On June 12, 2005, Penny signed a three-year contract extension worth a guaranteed $25 million and a team option for the 2009 season.[5]

Penny was named by Houston Astros manager Phil Garner as the National League's starting pitcher in the 2006 Major League Baseball All-Star Game. He hurled two innings, allowing one home run to Vladimir Guerrero, striking out the side (Ichiro Suzuki, Derek Jeter, and David Ortiz) in the first inning, and receiving a no-decision.[6]

On September 23, 2006, against the Arizona Diamondbacks, Penny joined the small club of pitchers who have struck out four batters in one inning. Due to the uncaught third strike rule, Penny was credited with striking out Chad Tracy, but because catcher Russell Martin failed to catch the ball cleanly, Tracy was allowed to attempt to run to first base, and made it there before he could be thrown out. Despite giving up three runs in the inning, Penny recorded three more strikeouts to complete the four-strikeout inning.

He also threw the fastest fastball of all NL starters in 2006, averaging 93.9 miles per hour.[7]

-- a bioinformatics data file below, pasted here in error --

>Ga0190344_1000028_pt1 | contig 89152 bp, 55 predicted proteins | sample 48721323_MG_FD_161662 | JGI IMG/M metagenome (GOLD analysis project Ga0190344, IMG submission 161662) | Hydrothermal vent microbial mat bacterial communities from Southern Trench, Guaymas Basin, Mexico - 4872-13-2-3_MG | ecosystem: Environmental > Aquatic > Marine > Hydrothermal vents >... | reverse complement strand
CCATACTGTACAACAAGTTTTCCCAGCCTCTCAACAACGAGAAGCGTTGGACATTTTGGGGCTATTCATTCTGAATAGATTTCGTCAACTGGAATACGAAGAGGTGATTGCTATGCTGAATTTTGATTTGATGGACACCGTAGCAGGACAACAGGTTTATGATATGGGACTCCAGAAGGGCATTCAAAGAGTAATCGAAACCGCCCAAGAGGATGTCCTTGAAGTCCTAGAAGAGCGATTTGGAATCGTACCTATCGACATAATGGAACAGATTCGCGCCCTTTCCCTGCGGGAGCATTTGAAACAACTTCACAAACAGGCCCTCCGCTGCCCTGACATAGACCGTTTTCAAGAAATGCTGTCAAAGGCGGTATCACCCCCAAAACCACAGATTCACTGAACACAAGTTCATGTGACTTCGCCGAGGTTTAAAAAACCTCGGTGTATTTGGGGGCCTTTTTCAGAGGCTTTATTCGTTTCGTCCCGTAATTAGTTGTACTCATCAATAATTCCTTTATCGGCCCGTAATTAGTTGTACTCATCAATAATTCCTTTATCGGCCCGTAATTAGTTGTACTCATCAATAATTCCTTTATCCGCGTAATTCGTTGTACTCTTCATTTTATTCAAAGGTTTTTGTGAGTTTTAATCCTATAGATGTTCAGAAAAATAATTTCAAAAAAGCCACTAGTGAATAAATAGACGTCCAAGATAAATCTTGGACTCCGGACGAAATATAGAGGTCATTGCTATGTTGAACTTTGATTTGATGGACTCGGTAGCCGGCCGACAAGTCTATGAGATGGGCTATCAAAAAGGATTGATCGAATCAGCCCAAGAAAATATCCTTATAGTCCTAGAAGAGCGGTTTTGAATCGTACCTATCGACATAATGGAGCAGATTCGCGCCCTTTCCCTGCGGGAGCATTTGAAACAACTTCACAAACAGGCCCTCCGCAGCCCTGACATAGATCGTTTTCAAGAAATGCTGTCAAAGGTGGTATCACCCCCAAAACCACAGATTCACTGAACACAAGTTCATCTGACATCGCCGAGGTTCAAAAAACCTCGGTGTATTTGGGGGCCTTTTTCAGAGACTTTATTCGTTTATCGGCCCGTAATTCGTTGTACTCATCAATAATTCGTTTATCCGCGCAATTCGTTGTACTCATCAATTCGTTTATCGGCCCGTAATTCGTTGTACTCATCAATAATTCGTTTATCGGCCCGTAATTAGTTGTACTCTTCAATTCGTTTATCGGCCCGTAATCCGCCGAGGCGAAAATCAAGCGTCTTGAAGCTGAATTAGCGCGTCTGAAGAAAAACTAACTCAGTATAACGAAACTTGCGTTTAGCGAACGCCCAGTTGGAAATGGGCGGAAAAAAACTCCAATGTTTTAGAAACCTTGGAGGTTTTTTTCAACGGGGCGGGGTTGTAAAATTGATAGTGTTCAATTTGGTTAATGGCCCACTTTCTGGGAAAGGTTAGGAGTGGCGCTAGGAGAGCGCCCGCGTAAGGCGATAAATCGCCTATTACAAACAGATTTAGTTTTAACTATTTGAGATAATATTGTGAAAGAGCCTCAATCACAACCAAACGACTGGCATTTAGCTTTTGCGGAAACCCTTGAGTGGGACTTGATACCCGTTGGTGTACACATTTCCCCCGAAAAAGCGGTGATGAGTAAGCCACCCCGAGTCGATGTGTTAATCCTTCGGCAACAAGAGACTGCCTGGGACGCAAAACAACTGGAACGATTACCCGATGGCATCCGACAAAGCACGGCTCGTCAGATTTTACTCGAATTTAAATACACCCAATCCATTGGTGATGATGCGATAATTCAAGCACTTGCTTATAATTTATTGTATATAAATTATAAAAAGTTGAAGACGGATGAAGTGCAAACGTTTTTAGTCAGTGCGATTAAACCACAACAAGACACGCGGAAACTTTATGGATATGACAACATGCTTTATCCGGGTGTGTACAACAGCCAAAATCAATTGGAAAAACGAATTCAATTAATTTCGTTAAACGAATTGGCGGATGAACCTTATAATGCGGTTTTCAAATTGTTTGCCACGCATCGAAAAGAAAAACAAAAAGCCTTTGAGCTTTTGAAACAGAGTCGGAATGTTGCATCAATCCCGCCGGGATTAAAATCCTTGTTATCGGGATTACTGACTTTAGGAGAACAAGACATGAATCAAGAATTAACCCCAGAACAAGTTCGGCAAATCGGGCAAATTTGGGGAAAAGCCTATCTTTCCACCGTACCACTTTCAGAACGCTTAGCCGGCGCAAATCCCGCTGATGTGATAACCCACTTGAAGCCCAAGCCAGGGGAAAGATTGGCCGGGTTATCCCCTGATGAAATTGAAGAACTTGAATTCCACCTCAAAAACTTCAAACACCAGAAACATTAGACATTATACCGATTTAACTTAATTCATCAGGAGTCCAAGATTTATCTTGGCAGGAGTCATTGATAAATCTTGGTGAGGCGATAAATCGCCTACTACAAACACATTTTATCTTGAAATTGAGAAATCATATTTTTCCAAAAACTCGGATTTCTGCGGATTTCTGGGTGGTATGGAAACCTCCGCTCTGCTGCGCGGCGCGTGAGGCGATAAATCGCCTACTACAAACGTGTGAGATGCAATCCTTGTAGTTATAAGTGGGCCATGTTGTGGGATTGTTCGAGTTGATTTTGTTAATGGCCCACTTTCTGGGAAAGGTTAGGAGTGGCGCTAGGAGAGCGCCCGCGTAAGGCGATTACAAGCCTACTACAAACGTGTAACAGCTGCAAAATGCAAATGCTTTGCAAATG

Penny had a strong start to 2007 that continued throughout the season, with an ERA of 3.03 for the season and was the first Dodger pitcher to start out with a 12–1 record since Phil Regan went 14–1 in 1966. Penny was selected to the All-Star game for a second consecutive year. Penny had several memorable outings in 2007, including on May 7, 2007, against his former team, the Florida Marlins, Penny struck out a career-high 14 in a Dodger 6–1 win. Another memorable performance was against the San Diego Padres in a pitcher's duel against All-Star teammate Jake Peavy just before the All-Star break. The match ended in a draw with both pitchers going seven innings giving up one earned run on five hits. Penny struck out seven, while Peavy struck out six. The Padres would eventually win the game 3–1 in 12 innings. He also threw the fastest fastball of all NL starters in 2007, averaging 93.4 miles per hour.[7]